In recent years the use of technology and brain stimulation has become more recognized in the treatment plan for PTSD. MeRT (Magnetic eResonance Therapy) is a form of brain stimulation that helps the parts of the brain that are not communicating as they should.
A brain that is functioning optimally can lead to dramatic improvements and learning in all the traditional forms of therapy for PTSD. There are many ways to research MeRT and its benefits regarding PTSD, as well as other conditions it can be used for. Here are a few examples of research on PTSD:
1. MeRT Research for PTSD
1.1. Wave Neuroscience developed an ongoing clinical trial evaluating the safety and efficacy of Magnetic e-Resonance Therapy (MeRT) treatment in Post-Traumatic Stress Disorder (PTSD). MeRT is a form of brain stimulation that uses low-intensity magnetic fields to stimulate specific areas of the brain to address various neurological and neuropsychiatric conditions like PTSD. It places electromagnetic coils near the scalp to deliver magnetic pulses to help regulate neural activity in targeted brain regions.
MeRT’s main goal is to improve brain functioning and alleviate symptoms associated with the condition. In this clinical trial, Wave Neuroscience has collected 152 participants, some participants will receive the Active MeRT Treatment, while others receive the Sham MeRT Treatment.
The Active MeRT Treatment consists of a personalized MeRT treatment that is tailored to each participant. Those receiving the Sham MeRT Treatment will be perceived to be getting the treatment, however, the rTMS coil will not emit the magnetic stimulation. This clinical trial will help us to better understand the efficacy and safety of MeRT. You can follow WaveNeuro’s clinical trial here.
1.2. Taghva and Silvetz et. Al., (2015) conducted a study that worked to “determine if magnetic brain stimulation can induce normalization of EEG abnormalities and improve clinical symptoms in PTSD in a preliminary, open-label evaluation” (Taghva and Silvetz et. Al., (2015)). Their objective was also to determine whether MeRT will improve clinical phenotype and EEG alpha power in Post Traumatic Stress Disorder (PTSD). EEG alpha refers to the specific frequency range of brainwave activity that is measured during the EEG. They reviewed data on 21 veterans who had been previously treated for PTSD.
These participants were subjected to MeRT for two weeks with different frequencies depending on the patient’s EEG frequencies. After the two-week sessions, Taghva and Silvetz et. Al., (2015) found that there was a notable improvement in clinical symptoms in all remaining 16 patients and only 11 patients had increases in global EEG alpha.
In conclusion, the study suggested that non-invasive neuromodulation MeRT may lead to improvement in symptoms, as well as a normalization of EEG frequencies in PTSD.
Taghva, A., Silvetz, R., Ring. A., Kim, K., Murphy, K., Liu, C., Jin, Y. (2015). Magnetic Resonance Therapy Improves Clinical Phenotype and EEG Alpha Power in Posttraumatic Stress Disorder. Trauma Monthly, 20(4), e27360.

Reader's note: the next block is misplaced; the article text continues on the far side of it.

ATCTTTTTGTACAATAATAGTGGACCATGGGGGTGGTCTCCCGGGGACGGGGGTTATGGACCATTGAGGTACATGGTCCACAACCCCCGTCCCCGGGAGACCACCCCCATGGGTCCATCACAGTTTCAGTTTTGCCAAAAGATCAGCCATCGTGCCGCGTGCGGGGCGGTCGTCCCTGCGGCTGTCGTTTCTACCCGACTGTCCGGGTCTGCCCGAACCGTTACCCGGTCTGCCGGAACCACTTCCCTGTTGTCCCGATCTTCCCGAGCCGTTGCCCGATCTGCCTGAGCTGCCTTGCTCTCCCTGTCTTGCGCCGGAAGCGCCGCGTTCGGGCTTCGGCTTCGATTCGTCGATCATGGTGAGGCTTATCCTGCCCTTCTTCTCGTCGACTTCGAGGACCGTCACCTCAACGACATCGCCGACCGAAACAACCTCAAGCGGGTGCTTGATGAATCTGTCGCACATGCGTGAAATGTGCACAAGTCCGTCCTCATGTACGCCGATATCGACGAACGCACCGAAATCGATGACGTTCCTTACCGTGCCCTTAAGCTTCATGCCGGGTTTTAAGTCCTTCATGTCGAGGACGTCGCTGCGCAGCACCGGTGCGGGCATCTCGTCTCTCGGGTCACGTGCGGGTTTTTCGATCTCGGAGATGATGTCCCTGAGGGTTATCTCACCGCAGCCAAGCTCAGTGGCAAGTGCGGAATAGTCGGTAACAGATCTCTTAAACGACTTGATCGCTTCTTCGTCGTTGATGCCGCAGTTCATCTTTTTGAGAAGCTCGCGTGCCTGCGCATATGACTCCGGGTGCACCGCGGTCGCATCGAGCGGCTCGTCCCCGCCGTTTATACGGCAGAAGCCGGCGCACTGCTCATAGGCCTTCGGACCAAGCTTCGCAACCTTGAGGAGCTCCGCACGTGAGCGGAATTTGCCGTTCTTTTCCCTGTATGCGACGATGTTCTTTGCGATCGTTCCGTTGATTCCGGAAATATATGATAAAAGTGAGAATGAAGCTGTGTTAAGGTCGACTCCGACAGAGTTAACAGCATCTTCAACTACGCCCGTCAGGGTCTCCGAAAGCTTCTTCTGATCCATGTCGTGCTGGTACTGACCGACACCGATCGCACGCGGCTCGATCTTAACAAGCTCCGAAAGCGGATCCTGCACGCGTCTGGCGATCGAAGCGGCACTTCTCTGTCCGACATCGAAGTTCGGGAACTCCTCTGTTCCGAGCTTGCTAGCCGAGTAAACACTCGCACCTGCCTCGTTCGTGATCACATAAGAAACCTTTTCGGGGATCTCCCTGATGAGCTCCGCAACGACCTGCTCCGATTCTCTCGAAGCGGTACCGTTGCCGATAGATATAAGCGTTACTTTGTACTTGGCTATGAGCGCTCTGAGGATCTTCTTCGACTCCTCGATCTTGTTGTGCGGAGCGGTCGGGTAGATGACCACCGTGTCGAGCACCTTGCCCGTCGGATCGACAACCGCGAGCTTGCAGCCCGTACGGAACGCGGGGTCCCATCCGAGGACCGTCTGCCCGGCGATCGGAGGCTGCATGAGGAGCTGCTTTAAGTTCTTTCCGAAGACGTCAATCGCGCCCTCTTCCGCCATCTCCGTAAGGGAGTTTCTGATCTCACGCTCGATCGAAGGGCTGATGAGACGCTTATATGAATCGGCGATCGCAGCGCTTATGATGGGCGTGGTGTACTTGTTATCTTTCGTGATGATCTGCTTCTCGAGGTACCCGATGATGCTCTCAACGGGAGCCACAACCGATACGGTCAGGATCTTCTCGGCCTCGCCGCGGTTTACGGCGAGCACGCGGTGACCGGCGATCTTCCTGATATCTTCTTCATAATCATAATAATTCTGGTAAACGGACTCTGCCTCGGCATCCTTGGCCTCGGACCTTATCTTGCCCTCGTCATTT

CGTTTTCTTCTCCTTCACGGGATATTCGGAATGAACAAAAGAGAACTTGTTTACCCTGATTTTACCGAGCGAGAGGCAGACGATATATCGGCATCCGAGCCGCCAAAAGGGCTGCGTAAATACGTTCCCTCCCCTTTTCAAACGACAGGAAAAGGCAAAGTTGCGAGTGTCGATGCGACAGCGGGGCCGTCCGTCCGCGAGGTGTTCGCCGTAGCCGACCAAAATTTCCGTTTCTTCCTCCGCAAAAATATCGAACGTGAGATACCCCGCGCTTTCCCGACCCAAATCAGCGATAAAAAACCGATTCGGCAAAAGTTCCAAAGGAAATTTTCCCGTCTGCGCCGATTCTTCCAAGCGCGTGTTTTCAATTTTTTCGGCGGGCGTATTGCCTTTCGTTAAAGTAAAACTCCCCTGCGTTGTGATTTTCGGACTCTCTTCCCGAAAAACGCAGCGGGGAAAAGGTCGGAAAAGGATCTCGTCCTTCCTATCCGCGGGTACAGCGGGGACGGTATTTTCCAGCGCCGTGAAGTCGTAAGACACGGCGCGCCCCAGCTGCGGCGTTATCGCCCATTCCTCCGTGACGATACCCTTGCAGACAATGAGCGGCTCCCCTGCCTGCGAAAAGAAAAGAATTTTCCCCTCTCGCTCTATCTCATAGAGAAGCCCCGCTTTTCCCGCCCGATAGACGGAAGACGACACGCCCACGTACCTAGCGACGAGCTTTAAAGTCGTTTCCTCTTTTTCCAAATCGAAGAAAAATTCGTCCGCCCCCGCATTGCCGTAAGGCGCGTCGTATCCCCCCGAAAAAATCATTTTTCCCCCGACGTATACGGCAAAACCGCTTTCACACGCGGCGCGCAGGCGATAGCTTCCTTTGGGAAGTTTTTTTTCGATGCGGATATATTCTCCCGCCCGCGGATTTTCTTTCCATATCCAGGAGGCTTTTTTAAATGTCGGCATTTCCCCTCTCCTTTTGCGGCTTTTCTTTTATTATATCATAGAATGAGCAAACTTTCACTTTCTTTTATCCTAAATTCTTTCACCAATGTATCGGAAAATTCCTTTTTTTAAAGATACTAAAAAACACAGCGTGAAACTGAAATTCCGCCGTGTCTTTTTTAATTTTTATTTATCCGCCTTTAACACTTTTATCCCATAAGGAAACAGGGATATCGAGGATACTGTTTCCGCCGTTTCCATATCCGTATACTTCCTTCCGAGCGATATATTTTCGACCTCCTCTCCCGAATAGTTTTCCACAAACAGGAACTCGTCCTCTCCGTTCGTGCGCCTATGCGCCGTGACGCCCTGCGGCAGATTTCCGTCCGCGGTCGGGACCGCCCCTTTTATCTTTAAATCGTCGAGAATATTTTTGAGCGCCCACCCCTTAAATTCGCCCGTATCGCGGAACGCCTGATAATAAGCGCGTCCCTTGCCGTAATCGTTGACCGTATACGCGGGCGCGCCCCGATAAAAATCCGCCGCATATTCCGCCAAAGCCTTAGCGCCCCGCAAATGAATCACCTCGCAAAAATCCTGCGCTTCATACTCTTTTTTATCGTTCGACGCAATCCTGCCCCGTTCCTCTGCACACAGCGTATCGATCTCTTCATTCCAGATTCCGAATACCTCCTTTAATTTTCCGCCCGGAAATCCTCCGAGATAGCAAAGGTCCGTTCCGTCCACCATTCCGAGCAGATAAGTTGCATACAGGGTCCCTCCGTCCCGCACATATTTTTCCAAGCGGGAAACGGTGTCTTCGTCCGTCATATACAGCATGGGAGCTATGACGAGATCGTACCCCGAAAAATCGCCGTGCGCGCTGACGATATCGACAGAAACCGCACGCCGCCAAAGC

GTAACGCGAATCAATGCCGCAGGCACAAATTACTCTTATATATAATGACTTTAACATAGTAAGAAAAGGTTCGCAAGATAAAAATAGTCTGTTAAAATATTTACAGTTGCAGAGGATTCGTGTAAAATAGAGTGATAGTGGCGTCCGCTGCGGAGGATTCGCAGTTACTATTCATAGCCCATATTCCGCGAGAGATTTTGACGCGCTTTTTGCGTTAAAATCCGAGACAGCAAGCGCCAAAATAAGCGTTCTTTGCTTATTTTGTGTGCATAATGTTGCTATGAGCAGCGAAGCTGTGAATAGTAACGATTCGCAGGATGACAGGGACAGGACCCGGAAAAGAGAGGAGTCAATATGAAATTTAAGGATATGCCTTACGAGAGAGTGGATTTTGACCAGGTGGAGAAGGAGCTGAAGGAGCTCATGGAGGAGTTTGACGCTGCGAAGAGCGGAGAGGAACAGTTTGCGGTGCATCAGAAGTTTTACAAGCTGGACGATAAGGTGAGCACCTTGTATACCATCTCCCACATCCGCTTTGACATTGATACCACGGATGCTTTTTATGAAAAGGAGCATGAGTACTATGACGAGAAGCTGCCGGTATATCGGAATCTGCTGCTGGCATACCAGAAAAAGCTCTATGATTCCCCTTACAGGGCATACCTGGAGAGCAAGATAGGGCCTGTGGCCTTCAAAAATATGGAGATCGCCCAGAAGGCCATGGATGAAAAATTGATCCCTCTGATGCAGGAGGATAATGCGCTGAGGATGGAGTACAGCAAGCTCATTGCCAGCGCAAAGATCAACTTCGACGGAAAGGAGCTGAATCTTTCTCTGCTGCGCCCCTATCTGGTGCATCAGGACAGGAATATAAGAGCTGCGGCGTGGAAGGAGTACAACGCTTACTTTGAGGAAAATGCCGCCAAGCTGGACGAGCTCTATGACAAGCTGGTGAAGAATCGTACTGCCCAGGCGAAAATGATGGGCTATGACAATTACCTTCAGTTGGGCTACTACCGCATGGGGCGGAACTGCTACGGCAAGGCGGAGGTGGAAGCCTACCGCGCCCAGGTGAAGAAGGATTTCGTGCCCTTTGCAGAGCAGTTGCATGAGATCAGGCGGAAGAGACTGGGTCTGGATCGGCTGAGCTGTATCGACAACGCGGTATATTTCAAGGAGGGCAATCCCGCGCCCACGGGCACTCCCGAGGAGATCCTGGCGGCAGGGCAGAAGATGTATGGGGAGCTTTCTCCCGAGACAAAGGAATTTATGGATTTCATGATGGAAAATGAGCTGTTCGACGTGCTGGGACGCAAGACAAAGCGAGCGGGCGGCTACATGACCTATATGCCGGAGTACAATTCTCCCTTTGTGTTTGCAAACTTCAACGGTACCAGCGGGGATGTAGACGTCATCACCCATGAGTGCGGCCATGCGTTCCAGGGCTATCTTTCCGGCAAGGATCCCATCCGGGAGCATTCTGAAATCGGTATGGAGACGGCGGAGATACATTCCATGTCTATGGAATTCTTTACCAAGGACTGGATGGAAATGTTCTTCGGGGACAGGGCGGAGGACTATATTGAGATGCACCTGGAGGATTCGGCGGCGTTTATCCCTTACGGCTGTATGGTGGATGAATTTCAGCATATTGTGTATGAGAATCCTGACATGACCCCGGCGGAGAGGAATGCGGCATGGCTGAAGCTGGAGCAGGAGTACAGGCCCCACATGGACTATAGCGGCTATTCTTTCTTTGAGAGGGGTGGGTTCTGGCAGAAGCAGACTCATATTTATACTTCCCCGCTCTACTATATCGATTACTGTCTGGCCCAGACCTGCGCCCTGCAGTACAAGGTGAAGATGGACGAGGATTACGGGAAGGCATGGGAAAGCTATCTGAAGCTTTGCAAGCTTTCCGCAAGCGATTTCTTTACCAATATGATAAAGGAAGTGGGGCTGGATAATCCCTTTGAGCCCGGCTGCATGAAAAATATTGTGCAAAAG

2. Psychotherapy Research for PTSD
2.1. Eye Movement Desensitization and Reprocessing (EMDR) is a common treatment for individuals with PTSD. EMDR integrates elements of exposure therapy with bilateral stimulation techniques where the individual recalls their traumatic event while simultaneously focusing on external stimuli.
It facilitates the processing of traumatic memories by integrating them into a broader cognitive-emotional framework reducing emotional intensity and distress. Researchers Wippich and Howatson et. al., (2023) conducted a study regarding the efficacy of EMDR in treating posttraumatic stress (PTS), anxiety, and depression.
They used a sample consisting of two hundred and sixty-eight adults living in conflict-affected areas in Lebanon with low socioeconomic status. They all received EMDR therapy, and their measurements of PTS, anxiety, and depression were taken at three different periods of the study. Those with a clinical concern of PTSD, with probable PTSD diagnosis, and with severe PTSD who received EMDR treatment demonstrated a decrease in PTS symptoms. The largest decrease was in those with severe PTSD.
The research supported the use of EMDR for the treatment of PTS, depression, and anxiety. Wippich and Howatson et. Al., (2023) found that the course of EMDR treatment should include an average number of 7.5 sessions per individual. Since it requires less than the average duration of suggested treatment sessions (8-12) and it does not require the completion of homework tasks, they also demonstrated that EMDR is considered the most cost-effective treatment for treating PTSD in adults.
Whippich, A., Howaston, G., Allen-Baker, G., Farrell, D., Kiernan, M. (2023). Eye movement desensitization reprocessing as a treatment for PTSD in conflict-affected areas. Psychological Trauma: Theory, Research, Practice, and Policy, https://doi.org/10.1037/tra0001430
Q: Where can I find more research on MeRT?